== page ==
Faster-than-light neutrino update: What's going on behind the scenes?

By Maggie Koerth-Baker at 12:02 pm Mon, Oct 31, 2011

The publication process for a research paper about physics works a little differently than other subjects. That's because of arXiv. Funded by Cornell University, this site posts research papers, before they're formally published in a scientific journal. Unlike most scientific journals, which charge big fees for subscriptions or even to view a single paper, arXiv is free and open to the public. You can read everything published there—more than 700,000 papers about physics, math, computer science, and more. The other big difference: arXiv isn't peer reviewed. At least, not ahead of time.

A lot of the time, when you read a newspaper article about a new study in one of those fields, the study hasn't actually yet been published in a peer-reviewed journal. It's just been posted to arXiv, which sort of becomes a crowd-sourced peer review peer review of its own. Especially for headline-grabbing research making big, bold claims.

That's the background you need to understand what's going on right now with the study that claimed to find neutrinos traveling faster than the speed of light. That announcement was made in an arXiv paper. Putting those results on arXiv was as much a way of saying, "Woah, we just found something crazy, please tell us if you see something we've done wrong," as it was a formal declaration of scientific discovery.

Since that paper was published in September, there have been more than 80 follow-up papers, also published on arXiv, offering criticism of the original research or proposing theoretical explanations of how that seemingly crazy finding could fit into physics as we know it. And all of this is happening before anybody has gone through the peer-review publishing process.

That's why it's not terribly weird that you're now hearing all sorts of criticism of the original FTL neutrino findings. That's what was supposed to happen. It's also not terribly weird that the original researchers have announced that they're going to re-do the experiment themselves, taking into account some of the big criticisms brought up on arXiv. The BBC explains what will be done differently this time:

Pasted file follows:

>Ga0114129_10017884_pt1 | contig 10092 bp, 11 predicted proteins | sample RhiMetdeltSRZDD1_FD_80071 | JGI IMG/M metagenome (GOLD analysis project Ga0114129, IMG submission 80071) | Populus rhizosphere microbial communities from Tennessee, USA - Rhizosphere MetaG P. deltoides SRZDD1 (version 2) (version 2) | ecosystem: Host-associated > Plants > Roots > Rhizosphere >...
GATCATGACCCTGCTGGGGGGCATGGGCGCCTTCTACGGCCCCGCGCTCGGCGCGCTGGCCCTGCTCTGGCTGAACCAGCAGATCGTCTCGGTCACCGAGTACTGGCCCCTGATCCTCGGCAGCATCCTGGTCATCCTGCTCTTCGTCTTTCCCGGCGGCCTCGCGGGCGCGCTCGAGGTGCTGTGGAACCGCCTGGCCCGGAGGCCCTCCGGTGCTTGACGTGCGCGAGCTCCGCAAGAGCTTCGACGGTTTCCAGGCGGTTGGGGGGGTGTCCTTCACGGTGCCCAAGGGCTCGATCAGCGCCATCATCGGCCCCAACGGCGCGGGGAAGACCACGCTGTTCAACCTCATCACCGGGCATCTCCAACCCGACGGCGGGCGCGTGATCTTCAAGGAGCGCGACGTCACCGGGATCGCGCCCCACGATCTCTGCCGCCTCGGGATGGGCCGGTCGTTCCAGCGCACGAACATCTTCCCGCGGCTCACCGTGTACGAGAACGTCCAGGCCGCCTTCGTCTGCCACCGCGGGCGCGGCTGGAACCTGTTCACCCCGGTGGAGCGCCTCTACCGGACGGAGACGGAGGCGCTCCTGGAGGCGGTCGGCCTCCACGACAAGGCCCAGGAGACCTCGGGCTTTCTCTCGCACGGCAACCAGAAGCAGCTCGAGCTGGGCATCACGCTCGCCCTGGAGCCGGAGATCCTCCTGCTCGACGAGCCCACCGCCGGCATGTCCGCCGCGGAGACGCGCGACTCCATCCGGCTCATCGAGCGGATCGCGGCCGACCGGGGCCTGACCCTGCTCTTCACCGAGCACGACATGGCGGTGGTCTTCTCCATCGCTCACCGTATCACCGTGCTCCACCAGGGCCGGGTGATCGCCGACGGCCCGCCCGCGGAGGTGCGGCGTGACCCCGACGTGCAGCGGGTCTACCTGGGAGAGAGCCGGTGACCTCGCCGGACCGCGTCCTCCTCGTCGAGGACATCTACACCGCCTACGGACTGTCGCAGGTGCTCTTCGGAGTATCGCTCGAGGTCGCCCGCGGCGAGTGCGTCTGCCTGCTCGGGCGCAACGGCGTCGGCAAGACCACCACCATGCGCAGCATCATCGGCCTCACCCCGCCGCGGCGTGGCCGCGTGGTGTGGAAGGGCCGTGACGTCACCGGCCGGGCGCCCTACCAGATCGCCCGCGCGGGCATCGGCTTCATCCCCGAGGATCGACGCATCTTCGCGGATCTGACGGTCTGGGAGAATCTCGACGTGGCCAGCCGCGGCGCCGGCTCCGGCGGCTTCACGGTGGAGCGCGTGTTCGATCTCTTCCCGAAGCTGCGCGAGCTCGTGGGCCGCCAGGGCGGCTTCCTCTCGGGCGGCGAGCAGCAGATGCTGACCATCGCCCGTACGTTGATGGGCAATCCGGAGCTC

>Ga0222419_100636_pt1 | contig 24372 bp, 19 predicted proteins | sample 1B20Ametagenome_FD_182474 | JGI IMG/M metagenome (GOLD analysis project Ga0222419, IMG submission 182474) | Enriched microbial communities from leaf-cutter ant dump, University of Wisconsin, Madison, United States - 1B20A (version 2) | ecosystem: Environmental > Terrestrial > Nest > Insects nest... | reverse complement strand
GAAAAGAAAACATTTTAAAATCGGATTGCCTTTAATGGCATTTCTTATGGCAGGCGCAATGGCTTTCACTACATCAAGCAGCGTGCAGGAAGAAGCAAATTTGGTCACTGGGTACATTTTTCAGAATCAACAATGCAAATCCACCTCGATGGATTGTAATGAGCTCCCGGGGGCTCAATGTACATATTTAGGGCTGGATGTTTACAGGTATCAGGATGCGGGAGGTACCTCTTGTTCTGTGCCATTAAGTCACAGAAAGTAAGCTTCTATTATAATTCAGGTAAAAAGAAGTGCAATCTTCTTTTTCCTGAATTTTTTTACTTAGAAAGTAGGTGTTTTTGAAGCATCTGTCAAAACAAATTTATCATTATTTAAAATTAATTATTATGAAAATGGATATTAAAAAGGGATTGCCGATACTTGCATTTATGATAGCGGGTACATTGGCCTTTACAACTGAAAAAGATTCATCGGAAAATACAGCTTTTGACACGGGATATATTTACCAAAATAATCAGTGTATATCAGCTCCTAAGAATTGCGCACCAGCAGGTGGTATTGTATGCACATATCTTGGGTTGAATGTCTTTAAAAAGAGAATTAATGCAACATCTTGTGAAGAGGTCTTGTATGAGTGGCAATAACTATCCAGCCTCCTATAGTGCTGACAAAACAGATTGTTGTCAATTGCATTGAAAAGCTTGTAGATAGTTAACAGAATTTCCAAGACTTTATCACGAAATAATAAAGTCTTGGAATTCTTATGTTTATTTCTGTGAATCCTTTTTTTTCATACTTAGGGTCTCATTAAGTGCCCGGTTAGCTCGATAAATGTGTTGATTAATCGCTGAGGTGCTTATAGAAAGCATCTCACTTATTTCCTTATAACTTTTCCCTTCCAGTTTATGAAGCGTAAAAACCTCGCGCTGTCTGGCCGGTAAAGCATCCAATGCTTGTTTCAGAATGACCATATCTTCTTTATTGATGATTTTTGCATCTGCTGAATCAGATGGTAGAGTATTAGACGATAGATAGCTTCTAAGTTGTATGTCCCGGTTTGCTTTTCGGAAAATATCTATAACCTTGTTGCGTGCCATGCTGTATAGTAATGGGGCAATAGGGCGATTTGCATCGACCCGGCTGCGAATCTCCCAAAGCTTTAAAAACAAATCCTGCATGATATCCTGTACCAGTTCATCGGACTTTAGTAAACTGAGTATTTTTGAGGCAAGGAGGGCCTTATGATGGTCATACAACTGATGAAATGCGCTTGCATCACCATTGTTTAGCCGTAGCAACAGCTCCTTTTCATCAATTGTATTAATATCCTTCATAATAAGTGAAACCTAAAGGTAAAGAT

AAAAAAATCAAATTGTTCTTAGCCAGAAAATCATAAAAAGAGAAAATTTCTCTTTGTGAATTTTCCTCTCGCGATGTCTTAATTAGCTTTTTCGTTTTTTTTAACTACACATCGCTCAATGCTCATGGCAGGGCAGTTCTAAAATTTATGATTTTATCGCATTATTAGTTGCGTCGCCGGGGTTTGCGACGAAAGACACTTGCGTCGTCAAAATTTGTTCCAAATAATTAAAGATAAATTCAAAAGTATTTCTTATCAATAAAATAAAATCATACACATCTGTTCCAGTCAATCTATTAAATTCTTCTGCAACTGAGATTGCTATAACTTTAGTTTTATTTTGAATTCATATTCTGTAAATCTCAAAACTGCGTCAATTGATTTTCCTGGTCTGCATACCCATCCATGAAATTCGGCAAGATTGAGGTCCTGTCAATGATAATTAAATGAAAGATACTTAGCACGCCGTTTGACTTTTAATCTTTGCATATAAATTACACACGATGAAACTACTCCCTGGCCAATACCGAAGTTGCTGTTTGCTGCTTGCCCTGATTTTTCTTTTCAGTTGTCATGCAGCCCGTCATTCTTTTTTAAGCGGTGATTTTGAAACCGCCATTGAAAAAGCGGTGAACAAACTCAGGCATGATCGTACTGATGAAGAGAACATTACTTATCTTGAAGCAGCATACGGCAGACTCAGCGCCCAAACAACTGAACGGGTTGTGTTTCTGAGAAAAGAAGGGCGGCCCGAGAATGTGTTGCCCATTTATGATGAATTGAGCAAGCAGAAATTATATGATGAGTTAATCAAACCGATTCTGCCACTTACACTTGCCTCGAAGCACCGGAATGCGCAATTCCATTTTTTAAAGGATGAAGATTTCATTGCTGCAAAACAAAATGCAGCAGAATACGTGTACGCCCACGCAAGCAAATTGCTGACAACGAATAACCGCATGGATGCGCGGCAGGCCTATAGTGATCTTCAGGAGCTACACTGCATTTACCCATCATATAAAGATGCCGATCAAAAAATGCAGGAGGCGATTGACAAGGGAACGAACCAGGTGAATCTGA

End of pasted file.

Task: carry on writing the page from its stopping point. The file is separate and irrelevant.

The neutrinos that emerge at Gran Sasso start off as a beam of proton particles at Cern. Through a series of complex interactions, neutrino particles are generated from this beam and stream through the Earth's crust to Italy.

Originally, Cern fired the protons in a long pulse lasting 10 microseconds (10 millionths of a second). The neutrinos showed up 60 nanoseconds (60 billionths of a second) earlier than light would have over the same distance.

However, the time measurement is not direct; the researchers cannot know how long it took an individual neutrino to travel from Switzerland to Italy. Instead, the measurement must be performed statistically: the scientists superimpose the neutrinos' "arrival times" on the protons' "departure times", over and over again and taking an average.

But some physicists say that any wrong assumptions made when relating these data sets could produce a misleading result. This should be addressed by the new measurements, in which protons are sent in a series of short bursts - lasting just one or two nanoseconds, thousands of times shorter - with a large gap (roughly 500 nanoseconds) in between each burst. This system, says Dr Bertolucci, is more efficient: "For every neutrino event at Gran Sasso, you can connect it unambiguously with the batch of protons at Cern," he explained.

By taking these criticisms into account now, the FTL neutrino researchers are doing sort of a pre-peer-review peer review. If their new experiment yields the same results, it makes the claim stronger and makes a traditional journal more likely to publish the results. As a bonus: Those results will already have been tested against the most obvious criticisms. If FTL neutrinos make it to a peer-reviewed journal, there will be a much greater likelihood that what's being published is actually worth paying attention to. If they don't, there's a well-established record of how smart people got something wrong—valuable to future researchers, even though it wouldn't be likely to pass muster in a journal.

Meanwhile, because none of these papers had to go through the lengthy (and costly) traditional publishing process, we've been able to see both the weird finding and the critical evaluations far faster than we otherwise would have. And because the weird finding was made available sooner, there will be independent researchers trying to replicate it sooner. In fact, there's a good chance that, if the FTL neutrino researchers decide to go ahead and publish their results in a peer-reviewed journal, several other, independent teams will be well on their way to replicating the results (or not) by the time that paper is printed.